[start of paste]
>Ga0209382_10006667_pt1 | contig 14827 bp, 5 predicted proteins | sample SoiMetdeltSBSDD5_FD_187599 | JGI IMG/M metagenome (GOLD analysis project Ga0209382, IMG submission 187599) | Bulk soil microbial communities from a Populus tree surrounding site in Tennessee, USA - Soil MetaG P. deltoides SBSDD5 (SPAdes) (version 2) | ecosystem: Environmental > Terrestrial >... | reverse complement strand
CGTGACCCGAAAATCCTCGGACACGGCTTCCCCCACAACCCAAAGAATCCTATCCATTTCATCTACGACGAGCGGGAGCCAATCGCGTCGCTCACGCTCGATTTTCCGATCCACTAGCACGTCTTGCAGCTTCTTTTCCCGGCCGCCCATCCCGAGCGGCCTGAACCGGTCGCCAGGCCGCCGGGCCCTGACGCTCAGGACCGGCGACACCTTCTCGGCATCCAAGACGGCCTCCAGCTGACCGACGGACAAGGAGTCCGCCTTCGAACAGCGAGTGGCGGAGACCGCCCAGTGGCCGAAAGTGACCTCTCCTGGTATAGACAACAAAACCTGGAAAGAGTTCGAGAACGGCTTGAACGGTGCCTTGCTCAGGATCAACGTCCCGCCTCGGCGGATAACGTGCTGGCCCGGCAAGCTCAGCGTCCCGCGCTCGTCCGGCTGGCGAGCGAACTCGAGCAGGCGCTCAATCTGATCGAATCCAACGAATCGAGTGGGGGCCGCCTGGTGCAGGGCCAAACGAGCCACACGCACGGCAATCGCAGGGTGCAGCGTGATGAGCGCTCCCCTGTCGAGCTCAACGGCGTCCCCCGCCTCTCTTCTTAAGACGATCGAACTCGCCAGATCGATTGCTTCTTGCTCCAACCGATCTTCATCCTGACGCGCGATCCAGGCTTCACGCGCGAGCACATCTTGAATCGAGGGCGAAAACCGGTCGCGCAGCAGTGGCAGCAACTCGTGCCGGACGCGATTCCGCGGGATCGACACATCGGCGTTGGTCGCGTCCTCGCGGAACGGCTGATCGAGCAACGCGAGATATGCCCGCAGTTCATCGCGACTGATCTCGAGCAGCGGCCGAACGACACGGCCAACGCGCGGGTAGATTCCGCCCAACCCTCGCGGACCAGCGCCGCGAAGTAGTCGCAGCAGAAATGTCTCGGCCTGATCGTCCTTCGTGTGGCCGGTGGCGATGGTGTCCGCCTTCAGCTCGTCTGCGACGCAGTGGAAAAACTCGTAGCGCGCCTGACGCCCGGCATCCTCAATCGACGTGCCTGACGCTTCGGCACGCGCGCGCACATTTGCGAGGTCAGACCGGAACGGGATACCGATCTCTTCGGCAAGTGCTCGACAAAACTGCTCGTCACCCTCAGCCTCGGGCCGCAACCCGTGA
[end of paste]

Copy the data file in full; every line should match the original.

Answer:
>Ga0209382_10006667_pt1 | contig 14827 bp, 5 predicted proteins | sample SoiMetdeltSBSDD5_FD_187599 | JGI IMG/M metagenome (GOLD analysis project Ga0209382, IMG submission 187599) | Bulk soil microbial communities from a Populus tree surrounding site in Tennessee, USA - Soil MetaG P. deltoides SBSDD5 (SPAdes) (version 2) | ecosystem: Environmental > Terrestrial >... | reverse complement strand
CGTGACCCGAAAATCCTCGGACACGGCTTCCCCCACAACCCAAAGAATCCTATCCATTTCATCTACGACGAGCGGGAGCCAATCGCGTCGCTCACGCTCGATTTTCCGATCCACTAGCACGTCTTGCAGCTTCTTTTCCCGGCCGCCCATCCCGAGCGGCCTGAACCGGTCGCCAGGCCGCCGGGCCCTGACGCTCAGGACCGGCGACACCTTCTCGGCATCCAAGACGGCCTCCAGCTGACCGACGGACAAGGAGTCCGCCTTCGAACAGCGAGTGGCGGAGACCGCCCAGTGGCCGAAAGTGACCTCTCCTGGTATAGACAACAAAACCTGGAAAGAGTTCGAGAACGGCTTGAACGGTGCCTTGCTCAGGATCAACGTCCCGCCTCGGCGGATAACGTGCTGGCCCGGCAAGCTCAGCGTCCCGCGCTCGTCCGGCTGGCGAGCGAACTCGAGCAGGCGCTCAATCTGATCGAATCCAACGAATCGAGTGGGGGCCGCCTGGTGCAGGGCCAAACGAGCCACACGCACGGCAATCGCAGGGTGCAGCGTGATGAGCGCTCCCCTGTCGAGCTCAACGGCGTCCCCCGCCTCTCTTCTTAAGACGATCGAACTCGCCAGATCGATTGCTTCTTGCTCCAACCGATCTTCATCCTGACGCGCGATCCAGGCTTCACGCGCGAGCACATCTTGAATCGAGGGCGAAAACCGGTCGCGCAGCAGTGGCAGCAACTCGTGCCGGACGCGATTCCGCGGGATCGACACATCGGCGTTGGTCGCGTCCTCGCGGAACGGCTGATCGAGCAACGCGAGATATGCCCGCAGTTCATCGCGACTGATCTCGAGCAGCGGCCGAACGACACGGCCAACGCGCGGGTAGATTCCGCCCAACCCTCGCGGACCAGCGCCGCGAAGTAGTCGCAGCAGAAATGTCTCGGCCTGATCGTCCTTCGTGTGGCCGGTGGCGATGGTGTCCGCCTTCAGCTCGTCTGCGACGCAGTGGAAAAACTCGTAGCGCGCCTGACGCCCGGCATCCTCAATCGACGTGCCTGACGCTTCGGCACGCGCGCGCACATTTGCGAGGTCAGACCGGAACGGGATACCGATCTCTTCGGCAAGTGCTCGACAAAACTGCTCGTCACCCTCAGCCTCGGGCCGCAACCCGTGA